First Week in Vienna

As I have now been in Vienna for a week, I am becoming much more adjusted to my new temporary home.


I am blessed to have been paired with such a wonderful roommate. Her and I have spent the majority of our time together exploring shops and restaurants while getting to know each other better. It is so wonderful to have someone to share this experience with who is always there at the end of every exhausting day. We have found a really great bakery just down the street from our residence hall. We went there for our first time this morning and are sure we will be frequent customers! We got topfenstrudel and hot chocolate! Yummy!


We learned that topfenstrudel is a treat that is special to Vienna.

My teachers and site director are also very friendly and resourceful so I have been enjoying being around such wonderful people. There are only four students in my program so we have very small classes and it enables us to cover a lot of material in class. My music history teacher took my small group of four on a tour of the first district our first weekend here. We saw so many beautiful buildings that I never could have even imagined existed.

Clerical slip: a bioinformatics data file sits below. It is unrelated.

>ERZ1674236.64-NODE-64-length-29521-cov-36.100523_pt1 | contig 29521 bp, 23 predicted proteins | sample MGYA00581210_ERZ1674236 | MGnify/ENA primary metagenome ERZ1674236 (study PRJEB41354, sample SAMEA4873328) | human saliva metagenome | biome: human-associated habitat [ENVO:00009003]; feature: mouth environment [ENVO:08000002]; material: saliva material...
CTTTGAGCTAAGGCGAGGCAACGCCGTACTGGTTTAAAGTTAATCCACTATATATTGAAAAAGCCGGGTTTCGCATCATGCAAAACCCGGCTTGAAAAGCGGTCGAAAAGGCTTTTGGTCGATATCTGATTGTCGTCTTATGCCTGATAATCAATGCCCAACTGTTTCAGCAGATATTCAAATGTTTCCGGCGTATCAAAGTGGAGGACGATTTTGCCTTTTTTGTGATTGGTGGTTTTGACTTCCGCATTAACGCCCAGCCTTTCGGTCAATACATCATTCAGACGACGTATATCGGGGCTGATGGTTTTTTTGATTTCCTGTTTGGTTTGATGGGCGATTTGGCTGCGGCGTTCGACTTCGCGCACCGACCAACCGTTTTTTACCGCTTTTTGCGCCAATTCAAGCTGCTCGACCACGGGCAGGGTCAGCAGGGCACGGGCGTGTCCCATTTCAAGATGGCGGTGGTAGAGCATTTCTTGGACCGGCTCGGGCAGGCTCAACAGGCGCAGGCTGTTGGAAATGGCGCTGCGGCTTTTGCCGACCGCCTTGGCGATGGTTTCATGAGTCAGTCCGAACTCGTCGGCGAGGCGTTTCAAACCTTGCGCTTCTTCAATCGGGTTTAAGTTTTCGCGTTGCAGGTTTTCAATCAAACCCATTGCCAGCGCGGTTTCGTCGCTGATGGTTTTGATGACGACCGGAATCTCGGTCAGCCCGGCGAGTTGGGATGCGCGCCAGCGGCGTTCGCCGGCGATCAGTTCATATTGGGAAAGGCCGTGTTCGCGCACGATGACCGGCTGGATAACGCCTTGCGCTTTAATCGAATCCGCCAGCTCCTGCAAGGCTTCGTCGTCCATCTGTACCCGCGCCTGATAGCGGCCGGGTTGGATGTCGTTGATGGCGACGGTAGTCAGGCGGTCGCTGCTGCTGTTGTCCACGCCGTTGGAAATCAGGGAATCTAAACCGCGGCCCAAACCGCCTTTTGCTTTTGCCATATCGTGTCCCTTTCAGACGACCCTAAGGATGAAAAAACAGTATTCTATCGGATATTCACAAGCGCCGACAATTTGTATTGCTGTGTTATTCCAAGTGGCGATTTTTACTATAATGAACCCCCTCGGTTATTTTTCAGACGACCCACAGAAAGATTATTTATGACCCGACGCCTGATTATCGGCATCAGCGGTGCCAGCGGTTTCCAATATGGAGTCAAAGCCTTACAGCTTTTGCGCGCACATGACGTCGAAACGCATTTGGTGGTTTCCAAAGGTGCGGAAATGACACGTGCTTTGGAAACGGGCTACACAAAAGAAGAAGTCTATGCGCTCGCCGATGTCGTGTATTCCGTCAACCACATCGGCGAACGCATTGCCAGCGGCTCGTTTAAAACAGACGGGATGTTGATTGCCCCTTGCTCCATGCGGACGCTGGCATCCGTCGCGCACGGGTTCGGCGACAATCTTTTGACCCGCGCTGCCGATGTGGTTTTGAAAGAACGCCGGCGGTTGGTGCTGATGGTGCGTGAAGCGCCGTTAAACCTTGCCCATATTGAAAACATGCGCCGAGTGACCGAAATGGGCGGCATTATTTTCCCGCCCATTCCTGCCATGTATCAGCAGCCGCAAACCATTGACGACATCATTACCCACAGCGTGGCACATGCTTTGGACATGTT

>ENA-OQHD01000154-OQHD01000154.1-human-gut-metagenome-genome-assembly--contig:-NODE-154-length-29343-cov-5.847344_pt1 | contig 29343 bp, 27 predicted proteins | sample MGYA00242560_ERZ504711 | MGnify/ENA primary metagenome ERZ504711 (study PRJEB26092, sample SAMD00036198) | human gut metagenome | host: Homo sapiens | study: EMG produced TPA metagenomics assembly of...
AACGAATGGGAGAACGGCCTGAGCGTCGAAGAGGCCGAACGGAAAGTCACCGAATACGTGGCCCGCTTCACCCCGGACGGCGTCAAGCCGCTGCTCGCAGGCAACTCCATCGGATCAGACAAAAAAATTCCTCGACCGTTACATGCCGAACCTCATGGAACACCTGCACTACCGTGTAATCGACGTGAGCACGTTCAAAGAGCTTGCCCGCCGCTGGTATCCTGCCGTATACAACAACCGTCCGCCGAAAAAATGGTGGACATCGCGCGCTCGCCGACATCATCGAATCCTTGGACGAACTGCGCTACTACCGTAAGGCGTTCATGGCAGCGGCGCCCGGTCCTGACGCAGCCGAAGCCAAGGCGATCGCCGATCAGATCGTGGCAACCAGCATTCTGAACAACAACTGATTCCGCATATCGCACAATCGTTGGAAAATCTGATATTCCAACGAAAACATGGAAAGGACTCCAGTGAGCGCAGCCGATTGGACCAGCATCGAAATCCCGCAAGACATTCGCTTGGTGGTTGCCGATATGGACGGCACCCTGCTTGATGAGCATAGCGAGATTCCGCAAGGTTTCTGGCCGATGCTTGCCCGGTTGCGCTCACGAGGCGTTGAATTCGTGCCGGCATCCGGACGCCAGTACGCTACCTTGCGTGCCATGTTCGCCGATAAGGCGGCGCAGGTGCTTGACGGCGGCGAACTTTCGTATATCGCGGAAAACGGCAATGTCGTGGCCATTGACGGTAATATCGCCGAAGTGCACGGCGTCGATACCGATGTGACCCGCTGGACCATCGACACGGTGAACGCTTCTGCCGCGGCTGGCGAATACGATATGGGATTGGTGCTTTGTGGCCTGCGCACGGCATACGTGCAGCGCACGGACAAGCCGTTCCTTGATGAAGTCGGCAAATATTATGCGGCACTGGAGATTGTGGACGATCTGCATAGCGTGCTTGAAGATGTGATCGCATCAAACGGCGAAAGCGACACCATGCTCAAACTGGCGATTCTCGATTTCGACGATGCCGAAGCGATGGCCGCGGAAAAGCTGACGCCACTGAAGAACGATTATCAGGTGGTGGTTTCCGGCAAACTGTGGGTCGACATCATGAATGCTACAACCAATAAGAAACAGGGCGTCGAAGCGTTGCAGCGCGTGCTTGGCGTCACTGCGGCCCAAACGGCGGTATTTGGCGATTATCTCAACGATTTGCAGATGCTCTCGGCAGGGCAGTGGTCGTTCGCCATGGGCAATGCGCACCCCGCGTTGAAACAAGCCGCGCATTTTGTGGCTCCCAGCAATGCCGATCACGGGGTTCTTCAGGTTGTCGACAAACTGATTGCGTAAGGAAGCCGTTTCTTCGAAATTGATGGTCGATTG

I had a little surprise when I opened my violin case and discovered that my sound post had fallen out of place, but this allowed me to figure out the public transportation system quickly as I had to get to a violin maker’s shop to get it fixed. Since then I have met my private violin teacher and he is basically a celebrity around here. He is a very respectable guy who I know I will be able to learn a tremendous amount from and he is an excellent resource as well. As soon as I met him he offered me a free ticket to an orchestra concert he is conducting! I have been having a great time exploring the city, looking in shops, and finding restaurants with my roommate though we have had our share of difficulties adapting. After my first couple of days it seemed as though everything I tried to do was a challenge. Being that I came here not knowing any German there was a definite language barrier. Prior to coming here I never could have imagined just how many daily tasks I would have difficulty with. Normally simple things like doing laundry, cooking, making copies, and getting a grocery cart suddenly become a great challenge when instructions are written in a language you do not understand and the only people around to request assistance of do not understand your language. Many people I have run into don’t speak any English at all. My first morning here I was trying to find the place I was supposed to be meeting my site director at and I didn’t have a phone that worked here and I couldn’t find anyone who spoke English who could give me directions. Since then I have experienced many similar occurrences. When my roommate and I first went to the grocery store we couldn’t figure out how to get the grocery carts loose. There was a chain that connected them all and we couldn’t get it loose so we gave up because we were really embarrassed standing there trying to get a cart, knowing that there is something simple not known to us that everyone else there knew. Instead we were forced to carry everything in our arms so we were walking around with our arms full of groceries and everyone was looking at us funny. Later on we asked one of our teachers what the trick is to the carts and learned that you are supposed to stick a euro in a slot on the carts and then it is released and when you re-connect the cart after you finish shopping, the euro is returned to you. This has definitely been a huge learning experience and I feel much more informed about how things work now than when I first got here, but I know I still have a lot more to learn.



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